Two Trump casino dealers filed (and later lost) a sex discrimination case after they were fired for wearing ponytails: In 1996, two male casino dealers at Trump Plaza in Atlantic City got fired after repeatedly refusing to comply with a new grooming policy at the casino that required men’s hair to be no longer than “mid-collar.” Both dealers wore ponytails, and received multiple warnings before being terminated. Once officially fired, they filed a case against Trump Plaza alleging that sex-differentiated hair policies are discriminatory, as well as several other charges. Both a lower court and the superior court of New Jersey ruled on behalf of Trump Plaza, saying that the hair length policy did not constitute sex discrimination.
Trump SoHo: In 2010, a group of buyers who had purchased condos at Trump SoHo, a luxury hotel and condo building in lower Manhattan, sued the Trump Organization, which managed the building, and the group of developers who had constructed it. They alleged that they were duped into buying these properties by representatives of Trump SoHo, who had exaggerated the building’s sales and instilled a false sense of confidence in future buyers about the project’s potential for success. The building was planned as a mixed-use condo and hotel project: Buyers could live in their properties only for a designated number of days each year, and the rest of the time their homes would be rented to hotel guests, with the buyer and Trump SoHo sharing rental revenue. In their complaint, the buyers said that they had been misled in the personal pitches and statements to the press made by representatives of Trump SoHo, who said the project was “30, 40, 50, 60 percent or more” sold. In reality, only 16 percent of the building’s units were sold—just 1 percent more than is needed to start an offering plan, a document for buyers that outlines the details of a construction project that is under development. A year later, the buyers settled with the sponsors of Trump SoHo after they promised to refund 90 percent of the apartment deposits. Trump SoHo was completed in 2010 and was purchased by CIM Group in 2014 after going into foreclosure proceedings because it couldn’t find enough buyers. Roughly two-thirds of the units still haven’t been sold.
Trump Tower Tampa: In 2009, a group of at least 20 condo buyers sued Trump for overselling his role in the development of a luxury condo project in Tampa that was ultimately never built and remains an empty lot to this day. Buyers put down 20 percent deposits on 190 units that cost between $700,000 and nearly $6 million, in part because the project’s marketing materials persuaded them that Trump was behind the development of the building. In fact, he had only lent his name to the project through a licensing agreement. The case was ultimately settled, with some buyers getting back as little as $11,115, after investing hundreds of thousands of dollars.
Trump Baja: Tampa was not the only place where condo buyers sued Trump for overselling his role in a project. In 2010, over 100 condo buyers sued Trump after they lost millions of dollars in deposits they’d put down on apartments in Trump Ocean Resort Baja, a planned luxury oceanfront hotel and condo building near Tijuana, Mexico, that was never built. The property was foreclosed on in 2008, in the midst of the financial crisis, before construction had begun. Buyers had been given the impression that Trump was developing the property—a selling point for many—but when the project was foreclosed on, it turned out that he had merely licensed his name to the venture. The lawsuit accused Trump of fraud and violating federal disclosure laws, among other charges, and a confidential settlement was secured in 2013.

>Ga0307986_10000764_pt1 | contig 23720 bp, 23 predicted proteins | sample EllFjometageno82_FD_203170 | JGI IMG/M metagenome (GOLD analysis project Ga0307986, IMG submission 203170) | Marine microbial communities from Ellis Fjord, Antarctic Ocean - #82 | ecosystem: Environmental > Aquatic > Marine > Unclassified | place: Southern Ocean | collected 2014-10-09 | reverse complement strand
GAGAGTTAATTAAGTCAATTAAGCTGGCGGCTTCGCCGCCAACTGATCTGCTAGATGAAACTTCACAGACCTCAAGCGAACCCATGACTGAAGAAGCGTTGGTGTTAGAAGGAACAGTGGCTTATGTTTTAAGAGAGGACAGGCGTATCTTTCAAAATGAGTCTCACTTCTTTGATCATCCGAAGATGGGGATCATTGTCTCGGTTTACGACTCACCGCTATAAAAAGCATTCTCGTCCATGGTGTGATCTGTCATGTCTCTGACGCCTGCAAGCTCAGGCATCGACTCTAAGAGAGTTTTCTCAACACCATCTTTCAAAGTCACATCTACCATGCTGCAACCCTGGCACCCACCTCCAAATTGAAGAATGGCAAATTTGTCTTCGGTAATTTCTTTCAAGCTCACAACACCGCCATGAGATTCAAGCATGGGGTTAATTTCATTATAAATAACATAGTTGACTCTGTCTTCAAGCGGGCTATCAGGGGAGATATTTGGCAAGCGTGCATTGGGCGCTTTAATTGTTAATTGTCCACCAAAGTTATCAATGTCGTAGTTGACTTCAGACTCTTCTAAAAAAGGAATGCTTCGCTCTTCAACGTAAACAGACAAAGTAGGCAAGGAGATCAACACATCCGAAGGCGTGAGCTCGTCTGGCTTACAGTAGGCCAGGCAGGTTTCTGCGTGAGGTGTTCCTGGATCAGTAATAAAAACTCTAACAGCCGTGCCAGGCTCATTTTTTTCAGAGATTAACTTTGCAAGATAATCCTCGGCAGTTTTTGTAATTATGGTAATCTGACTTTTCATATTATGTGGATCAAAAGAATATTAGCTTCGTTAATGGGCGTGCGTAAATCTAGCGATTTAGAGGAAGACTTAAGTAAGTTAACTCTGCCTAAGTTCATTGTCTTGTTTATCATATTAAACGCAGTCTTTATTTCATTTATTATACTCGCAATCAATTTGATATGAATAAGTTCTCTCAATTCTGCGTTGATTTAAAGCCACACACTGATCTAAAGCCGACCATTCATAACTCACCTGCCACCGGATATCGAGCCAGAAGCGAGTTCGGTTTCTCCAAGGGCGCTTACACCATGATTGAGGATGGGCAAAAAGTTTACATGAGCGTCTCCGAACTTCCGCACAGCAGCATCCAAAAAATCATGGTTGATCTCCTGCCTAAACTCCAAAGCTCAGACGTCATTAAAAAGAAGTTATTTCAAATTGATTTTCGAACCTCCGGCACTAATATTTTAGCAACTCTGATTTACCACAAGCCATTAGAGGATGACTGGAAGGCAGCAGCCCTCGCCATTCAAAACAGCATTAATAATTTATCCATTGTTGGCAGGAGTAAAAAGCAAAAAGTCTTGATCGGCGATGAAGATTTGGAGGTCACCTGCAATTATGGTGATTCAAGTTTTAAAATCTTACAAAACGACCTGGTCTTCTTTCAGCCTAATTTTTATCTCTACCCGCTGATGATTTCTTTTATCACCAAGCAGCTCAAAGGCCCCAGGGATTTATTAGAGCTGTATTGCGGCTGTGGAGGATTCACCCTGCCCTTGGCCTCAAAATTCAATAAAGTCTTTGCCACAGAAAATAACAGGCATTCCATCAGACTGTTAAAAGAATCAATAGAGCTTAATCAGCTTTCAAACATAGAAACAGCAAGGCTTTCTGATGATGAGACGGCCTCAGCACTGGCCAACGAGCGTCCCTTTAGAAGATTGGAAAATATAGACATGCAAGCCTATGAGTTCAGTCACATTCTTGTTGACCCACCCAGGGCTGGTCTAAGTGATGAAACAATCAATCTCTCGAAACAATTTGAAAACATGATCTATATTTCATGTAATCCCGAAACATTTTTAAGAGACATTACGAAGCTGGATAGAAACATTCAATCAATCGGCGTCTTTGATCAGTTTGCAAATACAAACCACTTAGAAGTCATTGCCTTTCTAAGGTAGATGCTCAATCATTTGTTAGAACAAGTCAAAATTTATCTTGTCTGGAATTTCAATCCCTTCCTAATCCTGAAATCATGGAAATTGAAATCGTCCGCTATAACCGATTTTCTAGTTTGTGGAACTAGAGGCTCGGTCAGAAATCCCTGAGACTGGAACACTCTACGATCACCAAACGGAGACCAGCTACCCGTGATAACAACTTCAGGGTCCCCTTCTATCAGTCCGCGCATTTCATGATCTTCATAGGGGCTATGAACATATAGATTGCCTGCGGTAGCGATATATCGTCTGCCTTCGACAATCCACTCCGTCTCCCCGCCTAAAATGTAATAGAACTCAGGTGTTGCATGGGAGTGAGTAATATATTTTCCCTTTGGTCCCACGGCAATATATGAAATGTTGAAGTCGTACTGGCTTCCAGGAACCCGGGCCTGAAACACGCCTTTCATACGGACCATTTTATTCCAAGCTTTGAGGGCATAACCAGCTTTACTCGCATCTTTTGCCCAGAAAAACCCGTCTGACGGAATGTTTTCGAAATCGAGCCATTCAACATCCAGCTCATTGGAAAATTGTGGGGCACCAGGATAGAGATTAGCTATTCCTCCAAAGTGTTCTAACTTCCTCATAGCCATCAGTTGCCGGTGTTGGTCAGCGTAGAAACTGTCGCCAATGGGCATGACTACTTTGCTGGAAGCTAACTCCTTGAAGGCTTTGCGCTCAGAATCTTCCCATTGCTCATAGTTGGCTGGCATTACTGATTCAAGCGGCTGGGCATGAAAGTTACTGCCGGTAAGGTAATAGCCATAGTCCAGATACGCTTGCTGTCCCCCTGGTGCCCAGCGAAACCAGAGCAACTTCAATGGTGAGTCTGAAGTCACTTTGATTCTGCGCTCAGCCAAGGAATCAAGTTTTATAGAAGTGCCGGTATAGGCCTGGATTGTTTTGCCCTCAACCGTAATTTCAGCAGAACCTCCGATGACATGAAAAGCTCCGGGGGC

Trump Model Management: In October 2014, Jamaican fashion model Alexia Palmer filed a lawsuit against Trump’s modeling agency. She alleged that Trump Model Management had engaged in “fraudulent misrepresentation” and violated immigration and labor laws when it agreed, as part of her visa application, to pay her a $75,000 annual salary, but then didn’t pay anywhere close to that amount. Palmer says she was paid just $3,880.75 over three years. Trump Model Management filed a motion to dismiss the case, and a New York district judge dismissed the case in March 2016.
The chefs: In June 2015, while announcing his candidacy for the Republican nomination, Trump memorably described Mexican immigrants as criminals and “rapists.” On July 8, acclaimed restaurateur José Andrés announced that he was pulling his restaurant from Trump’s planned Washington, DC, hotel due to the candidate’s comments. Shortly after, Geoffrey Zakarian, a second chef with an agreement to open an eatery at the hotel, also withdrew. In July and August, Trump sued Andrés’ company and Zakarian‘s firm for breach of contract, asking each for $10 million in damages and lost rent. About a month later, both chefs counter-sued Trump, alleging that the real breach of contract was on his side. As Andrés explained in his lawsuit, which sought $8 million in damages, Trump’s decision to disparage immigrants made it difficult to run a Spanish restaurant associated with his name. From Andrés’ complaint: “The perception that Mr. Trump’s statements were anti-Hispanic made it very difficult to recruit appropriate staff for a Hispanic restaurant, to attract the requisite number of Hispanic food patrons for a profitable enterprise, and to raise capital for what was now an extraordinarily risky Spanish restaurant.” BLT Prime, a steak restaurant chain, has since agreed to open a location in Trump’s DC hotel.
In February, as proceedings in the Andrés-Trump legal battle moved forward, internal Trump organization emails were submitted as part of court proceedings. After an email from Andrés’ company said the company was getting blow-back over Trump’s statements on immigrants, a Trump Organization vice president sent an email to Ivanka Trump. “Ugh,” the vice president wrote. “This is not surprising and would expect that this will not be the last that we hear of it. At least for formal, prepared speeches, can someone vet going forward? Hopefully the Latino community does not organize against us more broadly in DC/across Trump properties.”
Originally posted here: